In Python, the alternative which matches earliest in the input string gets precedence. re.Match output comes handy to illustrate this concept.

>>> words = 'lion elephant are rope not'

# span shows the start and end+1 index of matched portion
# match shows the text that satisfied the search criteria
>>>'on', words)
<re.Match object; span=(2, 4), match='on'>
>>>'ant', words)
<re.Match object; span=(10, 13), match='ant'>

# starting index of 'on' < index of 'ant' for given string input
# so 'on' will be replaced irrespective of order
# count optional argument here restricts no. of replacements to 1
>>> re.sub(r'on|ant', 'X', words, count=1)
'liX elephant are rope not'
>>> re.sub(r'ant|on', 'X', words, count=1)
'liX elephant are rope not'

What happens if alternatives match on same index? The precedence is then left to right in the order of declaration.

>>> mood = 'best years'
>>>'year', mood)
<re.Match object; span=(5, 9), match='year'>
>>>'years', mood)
<re.Match object; span=(5, 10), match='years'>

# starting index for 'year' and 'years' will always be same
# so, which one gets replaced depends on the order of alternation
>>> re.sub(r'year|years', 'X', mood, count=1)
'best Xs'
>>> re.sub(r'years|year', 'X', mood, count=1)
'best X'

Another example (without count restriction) to drive home the issue:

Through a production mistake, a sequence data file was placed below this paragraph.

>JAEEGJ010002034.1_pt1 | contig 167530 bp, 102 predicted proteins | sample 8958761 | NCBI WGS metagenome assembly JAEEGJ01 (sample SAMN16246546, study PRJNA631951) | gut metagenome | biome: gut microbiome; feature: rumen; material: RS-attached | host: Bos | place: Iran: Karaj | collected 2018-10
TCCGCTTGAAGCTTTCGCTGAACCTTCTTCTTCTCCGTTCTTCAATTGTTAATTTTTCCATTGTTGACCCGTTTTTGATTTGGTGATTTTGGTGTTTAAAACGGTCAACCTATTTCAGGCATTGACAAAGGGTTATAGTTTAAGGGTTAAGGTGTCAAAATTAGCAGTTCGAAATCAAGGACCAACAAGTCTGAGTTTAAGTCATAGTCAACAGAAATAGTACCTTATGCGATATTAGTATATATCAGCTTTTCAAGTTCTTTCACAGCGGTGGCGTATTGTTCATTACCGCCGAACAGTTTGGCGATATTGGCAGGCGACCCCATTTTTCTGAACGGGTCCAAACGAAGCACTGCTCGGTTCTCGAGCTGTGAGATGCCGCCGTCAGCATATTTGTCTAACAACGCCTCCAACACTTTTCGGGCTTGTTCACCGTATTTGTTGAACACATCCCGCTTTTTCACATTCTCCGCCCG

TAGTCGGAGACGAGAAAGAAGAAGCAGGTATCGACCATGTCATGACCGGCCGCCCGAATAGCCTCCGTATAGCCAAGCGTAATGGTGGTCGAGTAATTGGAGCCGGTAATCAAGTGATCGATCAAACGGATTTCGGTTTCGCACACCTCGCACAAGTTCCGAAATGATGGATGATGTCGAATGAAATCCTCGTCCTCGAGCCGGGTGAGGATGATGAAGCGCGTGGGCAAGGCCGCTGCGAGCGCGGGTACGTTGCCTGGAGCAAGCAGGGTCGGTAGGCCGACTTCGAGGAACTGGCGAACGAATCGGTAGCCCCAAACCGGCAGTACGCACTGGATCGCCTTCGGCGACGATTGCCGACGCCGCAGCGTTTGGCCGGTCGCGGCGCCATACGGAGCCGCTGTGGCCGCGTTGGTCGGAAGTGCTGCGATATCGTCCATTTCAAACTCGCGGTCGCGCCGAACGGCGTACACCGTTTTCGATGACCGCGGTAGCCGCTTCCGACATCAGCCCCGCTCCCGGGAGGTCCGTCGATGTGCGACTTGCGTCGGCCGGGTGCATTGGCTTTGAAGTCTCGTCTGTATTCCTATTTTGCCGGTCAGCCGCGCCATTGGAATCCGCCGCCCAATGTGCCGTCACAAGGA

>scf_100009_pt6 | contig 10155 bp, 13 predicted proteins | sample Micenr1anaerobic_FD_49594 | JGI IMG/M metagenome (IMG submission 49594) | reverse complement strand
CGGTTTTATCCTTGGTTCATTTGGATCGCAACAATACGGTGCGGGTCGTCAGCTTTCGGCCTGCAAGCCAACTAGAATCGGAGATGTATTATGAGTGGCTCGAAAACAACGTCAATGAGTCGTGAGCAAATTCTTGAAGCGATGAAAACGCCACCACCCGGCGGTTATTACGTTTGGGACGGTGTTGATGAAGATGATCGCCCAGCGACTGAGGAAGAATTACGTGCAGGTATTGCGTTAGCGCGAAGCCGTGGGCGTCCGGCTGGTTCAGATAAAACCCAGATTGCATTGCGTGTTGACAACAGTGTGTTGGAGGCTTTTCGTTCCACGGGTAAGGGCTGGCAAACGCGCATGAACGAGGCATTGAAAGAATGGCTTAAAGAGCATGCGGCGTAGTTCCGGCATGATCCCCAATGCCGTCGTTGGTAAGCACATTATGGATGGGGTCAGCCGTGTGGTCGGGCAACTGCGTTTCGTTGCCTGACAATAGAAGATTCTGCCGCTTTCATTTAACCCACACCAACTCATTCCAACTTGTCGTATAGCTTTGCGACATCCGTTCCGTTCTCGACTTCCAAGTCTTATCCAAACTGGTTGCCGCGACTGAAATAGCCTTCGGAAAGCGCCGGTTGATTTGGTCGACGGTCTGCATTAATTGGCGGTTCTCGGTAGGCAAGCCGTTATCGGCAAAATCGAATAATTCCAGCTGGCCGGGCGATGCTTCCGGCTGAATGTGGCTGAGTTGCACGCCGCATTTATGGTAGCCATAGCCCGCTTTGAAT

>>> words = 'ear xerox at mare part learn eye'

# this is going to be same as: r'ar'
>>> re.sub(r'ar|are|art', 'X', words)
'eX xerox at mXe pXt leXn eye'

# this is going to be same as: r'are|ar'
>>> re.sub(r'are|ar|art', 'X', words)
'eX xerox at mX pXt leXn eye'

# phew, finally this one works as needed
>>> re.sub(r'are|art|ar', 'X', words)
'eX xerox at mX pX leXn eye'

If you do not want substrings to sabotage your replacements, a robust workaround is to sort the alternations based on length, longest first.

>>> words = ['hand', 'handy', 'handful']

>>> alt = re.compile('|'.join(sorted(words, key=len, reverse=True)))
>>> alt.pattern

>>> alt.sub('X', 'hands handful handed handy')
'Xs X Xed X'

# without sorting, alternation order will come into play
>>> re.sub('|'.join(words), 'X', 'hands handful handed handy')
'Xs Xful Xed Xy'

info See also regular-expressions: alternation for more information regarding alternation and precedence rules in various regular expression implementations.

Cheatsheet and Summary